If you’ve been following developments regarding the Snyderville Basin General Plan, you may have come across the concept of receiving areas. Receiving areas are parcels of land that are designated to have more building on them than would be normally allowed in order to concentrate development density. The flip side of receiving areas are called sending areas. Sending areas are parcels of land where an owner may have the right to build something but the local government would prefer they don’t. So, TDR programs enable a land owner to trade their current development rights in a sending area for TDRs. Those TDRs can then be sold to developers. Developers buy them because they can use TDRs to build with more density in receiving areas. Therefore, they can build more than if they relied on the normal zoning.
For example, perhaps someone owns 80 acres of land near Round Valley. The land is zoned for 1 house (unit) per 20 acres. So, the owner could build 4 houses there. The county then says, “We’d prefer to keep that all open space. Let’s make it a sending area.” The owner can then decide if they want to sell the right to build 4 houses for TDRs. If they do, the owner will deed restrict the land for “open space” and in return get TDRs. They then find a developer who wants to buy the TDRs so the developer can build at higher density at one of the Basin’s receiving areas, like Jeremy Ranch. That way, instead of building say 10 houses in Jeremy Ranch they can build 200 condos. It benefits the land owner because they are able to profit from the land. It benefits developers because they can build more than is normally allowed in one of the receiving areas. It can benefit citizens because certain land is protected from development.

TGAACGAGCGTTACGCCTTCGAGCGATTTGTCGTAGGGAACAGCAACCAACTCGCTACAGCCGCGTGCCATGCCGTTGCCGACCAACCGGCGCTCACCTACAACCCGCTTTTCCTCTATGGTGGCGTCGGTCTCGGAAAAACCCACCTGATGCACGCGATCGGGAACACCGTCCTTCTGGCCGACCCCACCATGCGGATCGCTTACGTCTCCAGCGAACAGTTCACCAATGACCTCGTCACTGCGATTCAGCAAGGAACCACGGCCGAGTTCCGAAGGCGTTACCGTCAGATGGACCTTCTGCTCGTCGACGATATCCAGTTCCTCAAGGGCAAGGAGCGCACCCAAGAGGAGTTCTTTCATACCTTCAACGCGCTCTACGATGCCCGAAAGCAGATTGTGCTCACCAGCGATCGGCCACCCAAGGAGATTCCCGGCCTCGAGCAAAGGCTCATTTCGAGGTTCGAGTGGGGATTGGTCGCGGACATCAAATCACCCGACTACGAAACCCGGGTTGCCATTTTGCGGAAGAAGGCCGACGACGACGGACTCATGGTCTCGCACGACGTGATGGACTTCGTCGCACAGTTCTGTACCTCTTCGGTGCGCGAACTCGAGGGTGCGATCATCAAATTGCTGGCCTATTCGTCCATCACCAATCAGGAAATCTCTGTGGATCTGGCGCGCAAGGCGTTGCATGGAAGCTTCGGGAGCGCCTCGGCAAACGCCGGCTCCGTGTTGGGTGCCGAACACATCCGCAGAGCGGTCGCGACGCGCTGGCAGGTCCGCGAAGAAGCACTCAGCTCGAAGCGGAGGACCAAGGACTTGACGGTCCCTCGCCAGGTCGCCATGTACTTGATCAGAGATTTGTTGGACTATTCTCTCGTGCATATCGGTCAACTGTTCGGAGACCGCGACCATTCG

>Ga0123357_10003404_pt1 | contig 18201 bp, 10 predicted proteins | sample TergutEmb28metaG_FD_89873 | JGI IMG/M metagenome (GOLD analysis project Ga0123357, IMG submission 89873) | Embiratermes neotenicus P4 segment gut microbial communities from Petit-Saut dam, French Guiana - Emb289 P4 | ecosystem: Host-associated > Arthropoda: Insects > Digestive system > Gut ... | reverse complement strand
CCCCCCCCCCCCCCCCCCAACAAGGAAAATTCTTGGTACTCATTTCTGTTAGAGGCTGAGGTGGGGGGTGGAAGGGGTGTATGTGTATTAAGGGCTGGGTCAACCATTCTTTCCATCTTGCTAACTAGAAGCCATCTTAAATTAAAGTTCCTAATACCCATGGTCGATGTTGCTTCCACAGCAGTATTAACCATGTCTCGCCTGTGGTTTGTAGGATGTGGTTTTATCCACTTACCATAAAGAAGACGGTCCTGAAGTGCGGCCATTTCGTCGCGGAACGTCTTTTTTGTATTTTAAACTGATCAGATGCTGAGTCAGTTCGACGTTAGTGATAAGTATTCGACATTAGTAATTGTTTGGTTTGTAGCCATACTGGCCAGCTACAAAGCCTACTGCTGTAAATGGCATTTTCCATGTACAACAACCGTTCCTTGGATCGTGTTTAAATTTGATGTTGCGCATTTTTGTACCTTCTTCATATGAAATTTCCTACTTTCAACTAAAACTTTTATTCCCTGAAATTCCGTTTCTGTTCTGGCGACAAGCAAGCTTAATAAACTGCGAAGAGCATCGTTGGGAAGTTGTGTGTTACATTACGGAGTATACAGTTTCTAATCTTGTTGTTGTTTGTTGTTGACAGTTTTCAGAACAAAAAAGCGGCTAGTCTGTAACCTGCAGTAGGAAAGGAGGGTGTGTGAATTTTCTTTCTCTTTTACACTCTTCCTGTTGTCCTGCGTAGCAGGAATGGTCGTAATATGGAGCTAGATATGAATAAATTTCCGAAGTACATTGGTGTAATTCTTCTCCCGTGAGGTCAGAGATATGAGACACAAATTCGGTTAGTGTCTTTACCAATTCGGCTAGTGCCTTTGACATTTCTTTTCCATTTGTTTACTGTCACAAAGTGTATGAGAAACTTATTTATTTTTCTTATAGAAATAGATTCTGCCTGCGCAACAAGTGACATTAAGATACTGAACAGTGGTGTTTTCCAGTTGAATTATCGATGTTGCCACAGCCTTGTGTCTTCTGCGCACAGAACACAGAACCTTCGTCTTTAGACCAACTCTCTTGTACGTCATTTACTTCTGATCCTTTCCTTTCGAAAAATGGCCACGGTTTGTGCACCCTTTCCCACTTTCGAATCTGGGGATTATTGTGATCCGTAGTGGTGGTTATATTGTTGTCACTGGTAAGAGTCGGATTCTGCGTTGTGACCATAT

We can see the draw of the TDR concept, as it does seem to be a way to protect land from development but also provides land owners with compensation. However, TDR programs can be overly complicated and sometimes don’t achieve the desired effect. Our issue with getting behind a TDR program in the Basin right now is that we don’t have enough information about it. It’s not enough for us to look at a land use map and see that lower Silver Creek could be a receiving area. What are the sending areas that would be traded for this land. Is it a worthwhile trade? What are the TDR’s rules. Will it be an even exchange on parcels or something like 16-1? How much development will get packed in to each receiving area? How do we prevent corruption of the process? We’re fearful that if we even support the idea of TDRs that it may become a run away locomotive and there won’t be a chance to stop it. Any time there is a lot of money to be made, its important to slow down and make sure that it is both done right and the expected outcome is desirable. We also want to be sure that strict ordinances are in place to ensure that 20 years down the line, program details aren’t forgotten and we have a mess on our hands.
We look forward to hearing more about the specifics of any proposed TDR plan in the Basin, but until then, we find it a hard concept to get behind.